Schemes for more responsible global governance have often come with new ways of thwarting meaningful voice, participation and dissent of those they are claimed to be beneficial for. This article argues that these processes extend beyond the more often criticized disciplinary effects of civil society promotion and community participation, which, despite a rhetoric of empowerment and emancipation, also contribute to containing protest within narrow confines of technocratic management. Using the case of transnational resource governance and examples from multinational mining companies in Tanzania, Democratic Republic of the Congo (DRC) and South Africa, the article demonstrates that alongside the ‘air-conditioned’ politics of participatory development and corporate social responsibility operate the ‘veranda’ politics of transnational governance: practices of stabilizing order and containing dissent through transnational clientelist practices. These do not operate despite or outside liberal global governance but are an inherent part of it. The article contributes to understanding the manifold ways in which dissent is disciplined in global governance, pushing critical engagement with indirect technologies of government further and beyond the liberal self-image.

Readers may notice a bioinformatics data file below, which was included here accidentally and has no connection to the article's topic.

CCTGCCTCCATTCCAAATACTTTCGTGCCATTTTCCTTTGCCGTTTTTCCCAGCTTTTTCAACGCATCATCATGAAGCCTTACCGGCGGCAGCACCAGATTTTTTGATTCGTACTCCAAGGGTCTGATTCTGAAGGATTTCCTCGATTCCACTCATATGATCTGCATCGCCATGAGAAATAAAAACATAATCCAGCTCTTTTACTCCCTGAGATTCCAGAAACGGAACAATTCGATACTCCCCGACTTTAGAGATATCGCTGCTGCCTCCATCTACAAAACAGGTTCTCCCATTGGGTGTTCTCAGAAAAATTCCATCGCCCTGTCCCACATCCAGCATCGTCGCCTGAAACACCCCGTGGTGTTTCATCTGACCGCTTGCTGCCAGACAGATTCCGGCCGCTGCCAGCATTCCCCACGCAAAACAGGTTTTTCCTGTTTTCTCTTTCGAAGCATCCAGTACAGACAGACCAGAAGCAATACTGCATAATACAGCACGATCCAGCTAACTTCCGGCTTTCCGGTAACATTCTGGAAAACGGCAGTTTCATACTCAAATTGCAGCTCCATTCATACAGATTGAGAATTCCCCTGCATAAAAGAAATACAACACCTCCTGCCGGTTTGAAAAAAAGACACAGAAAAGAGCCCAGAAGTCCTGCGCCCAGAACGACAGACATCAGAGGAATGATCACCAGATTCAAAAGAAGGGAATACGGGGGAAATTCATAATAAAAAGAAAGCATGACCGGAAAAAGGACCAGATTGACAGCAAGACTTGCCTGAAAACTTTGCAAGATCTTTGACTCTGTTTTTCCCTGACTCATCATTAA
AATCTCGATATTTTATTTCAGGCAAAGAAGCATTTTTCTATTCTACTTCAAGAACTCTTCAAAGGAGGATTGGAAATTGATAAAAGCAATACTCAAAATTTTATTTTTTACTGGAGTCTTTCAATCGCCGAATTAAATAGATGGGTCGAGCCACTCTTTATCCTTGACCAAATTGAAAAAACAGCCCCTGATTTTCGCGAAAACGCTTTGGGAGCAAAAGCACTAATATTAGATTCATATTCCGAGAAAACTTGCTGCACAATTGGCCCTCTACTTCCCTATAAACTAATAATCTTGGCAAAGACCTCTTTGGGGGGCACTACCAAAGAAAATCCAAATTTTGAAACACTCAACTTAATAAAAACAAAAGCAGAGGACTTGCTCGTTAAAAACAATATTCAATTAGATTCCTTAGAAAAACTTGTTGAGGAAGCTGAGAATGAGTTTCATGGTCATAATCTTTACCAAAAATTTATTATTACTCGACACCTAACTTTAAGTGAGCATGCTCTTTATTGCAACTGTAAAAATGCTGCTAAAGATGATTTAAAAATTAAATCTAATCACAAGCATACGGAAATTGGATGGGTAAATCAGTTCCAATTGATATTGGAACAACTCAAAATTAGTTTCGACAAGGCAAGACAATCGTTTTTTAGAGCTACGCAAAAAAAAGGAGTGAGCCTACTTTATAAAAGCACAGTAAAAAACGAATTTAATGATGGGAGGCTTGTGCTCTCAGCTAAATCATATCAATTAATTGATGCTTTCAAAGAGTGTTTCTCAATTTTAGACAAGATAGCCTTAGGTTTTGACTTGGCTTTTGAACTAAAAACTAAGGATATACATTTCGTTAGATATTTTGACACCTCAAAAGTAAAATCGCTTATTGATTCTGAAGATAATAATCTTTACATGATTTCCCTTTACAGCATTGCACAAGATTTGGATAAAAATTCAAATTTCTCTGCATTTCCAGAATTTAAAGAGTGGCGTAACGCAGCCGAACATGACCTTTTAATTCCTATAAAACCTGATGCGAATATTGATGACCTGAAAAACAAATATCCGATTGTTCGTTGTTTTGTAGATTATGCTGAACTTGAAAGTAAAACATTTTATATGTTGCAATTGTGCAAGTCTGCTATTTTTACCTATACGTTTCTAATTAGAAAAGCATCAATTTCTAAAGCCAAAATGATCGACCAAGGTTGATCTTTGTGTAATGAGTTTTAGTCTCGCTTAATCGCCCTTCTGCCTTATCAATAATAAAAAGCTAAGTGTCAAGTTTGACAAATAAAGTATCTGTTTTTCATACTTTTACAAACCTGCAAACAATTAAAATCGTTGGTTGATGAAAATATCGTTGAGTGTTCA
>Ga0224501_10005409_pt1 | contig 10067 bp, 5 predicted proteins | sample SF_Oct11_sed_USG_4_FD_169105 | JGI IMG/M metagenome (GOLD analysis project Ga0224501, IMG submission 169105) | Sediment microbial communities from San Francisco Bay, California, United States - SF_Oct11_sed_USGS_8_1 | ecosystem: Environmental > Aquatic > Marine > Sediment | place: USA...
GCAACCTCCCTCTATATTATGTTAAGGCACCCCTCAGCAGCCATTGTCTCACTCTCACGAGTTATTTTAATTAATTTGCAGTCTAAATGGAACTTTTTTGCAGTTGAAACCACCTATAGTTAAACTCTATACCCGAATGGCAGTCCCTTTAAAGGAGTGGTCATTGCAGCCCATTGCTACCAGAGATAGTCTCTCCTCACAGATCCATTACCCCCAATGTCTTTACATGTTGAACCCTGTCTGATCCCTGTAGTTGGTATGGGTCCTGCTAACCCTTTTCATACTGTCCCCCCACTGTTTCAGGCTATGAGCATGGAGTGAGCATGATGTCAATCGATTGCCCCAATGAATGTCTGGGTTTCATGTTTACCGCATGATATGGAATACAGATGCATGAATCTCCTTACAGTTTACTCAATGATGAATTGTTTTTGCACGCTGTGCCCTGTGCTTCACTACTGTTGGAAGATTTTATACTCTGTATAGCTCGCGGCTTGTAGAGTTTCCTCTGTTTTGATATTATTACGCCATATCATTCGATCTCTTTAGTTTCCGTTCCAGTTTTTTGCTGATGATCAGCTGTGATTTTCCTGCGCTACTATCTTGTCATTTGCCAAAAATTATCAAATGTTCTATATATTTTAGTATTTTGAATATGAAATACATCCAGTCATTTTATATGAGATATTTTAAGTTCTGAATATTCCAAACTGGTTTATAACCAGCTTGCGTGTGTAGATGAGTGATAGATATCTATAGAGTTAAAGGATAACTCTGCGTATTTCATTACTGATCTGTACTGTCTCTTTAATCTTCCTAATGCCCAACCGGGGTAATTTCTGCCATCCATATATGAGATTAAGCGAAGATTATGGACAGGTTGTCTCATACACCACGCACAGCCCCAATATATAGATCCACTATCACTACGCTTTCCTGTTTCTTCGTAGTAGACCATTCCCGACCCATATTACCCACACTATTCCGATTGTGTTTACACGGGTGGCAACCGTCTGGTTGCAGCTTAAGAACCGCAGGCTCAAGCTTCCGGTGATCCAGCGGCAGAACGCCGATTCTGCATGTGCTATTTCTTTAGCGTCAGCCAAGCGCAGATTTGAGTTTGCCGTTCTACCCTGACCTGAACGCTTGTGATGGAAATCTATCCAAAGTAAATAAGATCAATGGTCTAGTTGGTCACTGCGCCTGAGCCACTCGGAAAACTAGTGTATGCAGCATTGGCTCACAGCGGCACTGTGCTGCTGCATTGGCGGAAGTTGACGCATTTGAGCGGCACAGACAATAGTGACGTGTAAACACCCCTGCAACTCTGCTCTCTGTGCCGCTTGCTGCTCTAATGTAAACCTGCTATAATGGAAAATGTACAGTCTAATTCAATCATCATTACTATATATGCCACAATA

- transnational clientelism
- global governance
- disciplining dissent
- multinational companies
- CORPORATE SOCIAL-RESPONSIBILITY